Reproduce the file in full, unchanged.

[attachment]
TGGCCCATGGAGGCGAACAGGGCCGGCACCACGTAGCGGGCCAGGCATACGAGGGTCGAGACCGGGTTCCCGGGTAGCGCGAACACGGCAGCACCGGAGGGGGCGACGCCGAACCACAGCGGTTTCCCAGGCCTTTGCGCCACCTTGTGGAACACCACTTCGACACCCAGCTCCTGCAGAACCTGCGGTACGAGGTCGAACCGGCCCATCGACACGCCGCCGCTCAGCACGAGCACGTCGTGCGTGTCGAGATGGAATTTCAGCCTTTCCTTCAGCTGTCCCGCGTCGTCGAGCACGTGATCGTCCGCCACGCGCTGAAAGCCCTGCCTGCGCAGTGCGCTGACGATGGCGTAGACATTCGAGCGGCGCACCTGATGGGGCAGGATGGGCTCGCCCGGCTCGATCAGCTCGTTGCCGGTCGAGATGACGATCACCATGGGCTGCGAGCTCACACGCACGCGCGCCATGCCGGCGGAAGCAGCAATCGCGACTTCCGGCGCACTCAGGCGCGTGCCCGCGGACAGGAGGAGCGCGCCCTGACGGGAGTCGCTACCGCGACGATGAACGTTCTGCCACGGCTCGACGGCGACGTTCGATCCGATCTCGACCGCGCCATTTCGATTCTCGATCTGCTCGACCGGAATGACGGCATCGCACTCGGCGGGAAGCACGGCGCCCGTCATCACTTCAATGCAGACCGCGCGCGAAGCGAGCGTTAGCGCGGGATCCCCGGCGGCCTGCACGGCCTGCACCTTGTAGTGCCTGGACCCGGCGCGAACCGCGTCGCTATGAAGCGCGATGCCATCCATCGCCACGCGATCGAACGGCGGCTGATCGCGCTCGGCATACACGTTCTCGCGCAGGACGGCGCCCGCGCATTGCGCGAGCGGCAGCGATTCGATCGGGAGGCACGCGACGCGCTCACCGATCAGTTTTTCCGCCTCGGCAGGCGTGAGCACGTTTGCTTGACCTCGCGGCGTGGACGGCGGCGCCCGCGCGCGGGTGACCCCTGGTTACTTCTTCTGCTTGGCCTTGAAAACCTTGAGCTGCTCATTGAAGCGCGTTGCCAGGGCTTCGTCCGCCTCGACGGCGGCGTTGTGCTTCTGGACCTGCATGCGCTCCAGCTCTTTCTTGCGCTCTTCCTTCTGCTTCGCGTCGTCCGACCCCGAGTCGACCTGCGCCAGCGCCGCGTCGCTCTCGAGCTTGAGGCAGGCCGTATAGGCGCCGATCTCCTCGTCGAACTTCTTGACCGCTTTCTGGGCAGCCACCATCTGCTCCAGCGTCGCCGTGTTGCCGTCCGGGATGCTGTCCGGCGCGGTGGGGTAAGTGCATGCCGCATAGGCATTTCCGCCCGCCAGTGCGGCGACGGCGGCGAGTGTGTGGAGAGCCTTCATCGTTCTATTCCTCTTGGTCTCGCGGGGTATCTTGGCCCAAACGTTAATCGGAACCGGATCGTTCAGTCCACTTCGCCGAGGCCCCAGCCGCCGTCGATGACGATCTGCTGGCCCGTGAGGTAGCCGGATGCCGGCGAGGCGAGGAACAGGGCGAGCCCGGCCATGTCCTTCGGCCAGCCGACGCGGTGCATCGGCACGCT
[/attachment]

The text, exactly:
TGGCCCATGGAGGCGAACAGGGCCGGCACCACGTAGCGGGCCAGGCATACGAGGGTCGAGACCGGGTTCCCGGGTAGCGCGAACACGGCAGCACCGGAGGGGGCGACGCCGAACCACAGCGGTTTCCCAGGCCTTTGCGCCACCTTGTGGAACACCACTTCGACACCCAGCTCCTGCAGAACCTGCGGTACGAGGTCGAACCGGCCCATCGACACGCCGCCGCTCAGCACGAGCACGTCGTGCGTGTCGAGATGGAATTTCAGCCTTTCCTTCAGCTGTCCCGCGTCGTCGAGCACGTGATCGTCCGCCACGCGCTGAAAGCCCTGCCTGCGCAGTGCGCTGACGATGGCGTAGACATTCGAGCGGCGCACCTGATGGGGCAGGATGGGCTCGCCCGGCTCGATCAGCTCGTTGCCGGTCGAGATGACGATCACCATGGGCTGCGAGCTCACACGCACGCGCGCCATGCCGGCGGAAGCAGCAATCGCGACTTCCGGCGCACTCAGGCGCGTGCCCGCGGACAGGAGGAGCGCGCCCTGACGGGAGTCGCTACCGCGACGATGAACGTTCTGCCACGGCTCGACGGCGACGTTCGATCCGATCTCGACCGCGCCATTTCGATTCTCGATCTGCTCGACCGGAATGACGGCATCGCACTCGGCGGGAAGCACGGCGCCCGTCATCACTTCAATGCAGACCGCGCGCGAAGCGAGCGTTAGCGCGGGATCCCCGGCGGCCTGCACGGCCTGCACCTTGTAGTGCCTGGACCCGGCGCGAACCGCGTCGCTATGAAGCGCGATGCCATCCATCGCCACGCGATCGAACGGCGGCTGATCGCGCTCGGCATACACGTTCTCGCGCAGGACGGCGCCCGCGCATTGCGCGAGCGGCAGCGATTCGATCGGGAGGCACGCGACGCGCTCACCGATCAGTTTTTCCGCCTCGGCAGGCGTGAGCACGTTTGCTTGACCTCGCGGCGTGGACGGCGGCGCCCGCGCGCGGGTGACCCCTGGTTACTTCTTCTGCTTGGCCTTGAAAACCTTGAGCTGCTCATTGAAGCGCGTTGCCAGGGCTTCGTCCGCCTCGACGGCGGCGTTGTGCTTCTGGACCTGCATGCGCTCCAGCTCTTTCTTGCGCTCTTCCTTCTGCTTCGCGTCGTCCGACCCCGAGTCGACCTGCGCCAGCGCCGCGTCGCTCTCGAGCTTGAGGCAGGCCGTATAGGCGCCGATCTCCTCGTCGAACTTCTTGACCGCTTTCTGGGCAGCCACCATCTGCTCCAGCGTCGCCGTGTTGCCGTCCGGGATGCTGTCCGGCGCGGTGGGGTAAGTGCATGCCGCATAGGCATTTCCGCCCGCCAGTGCGGCGACGGCGGCGAGTGTGTGGAGAGCCTTCATCGTTCTATTCCTCTTGGTCTCGCGGGGTATCTTGGCCCAAACGTTAATCGGAACCGGATCGTTCAGTCCACTTCGCCGAGGCCCCAGCCGCCGTCGATGACGATCTGCTGGCCCGTGAGGTAGCCGGATGCCGGCGAGGCGAGGAACAGGGCGAGCCCGGCCATGTCCTTCGGCCAGCCGACGCGGTGCATCGGCACGCT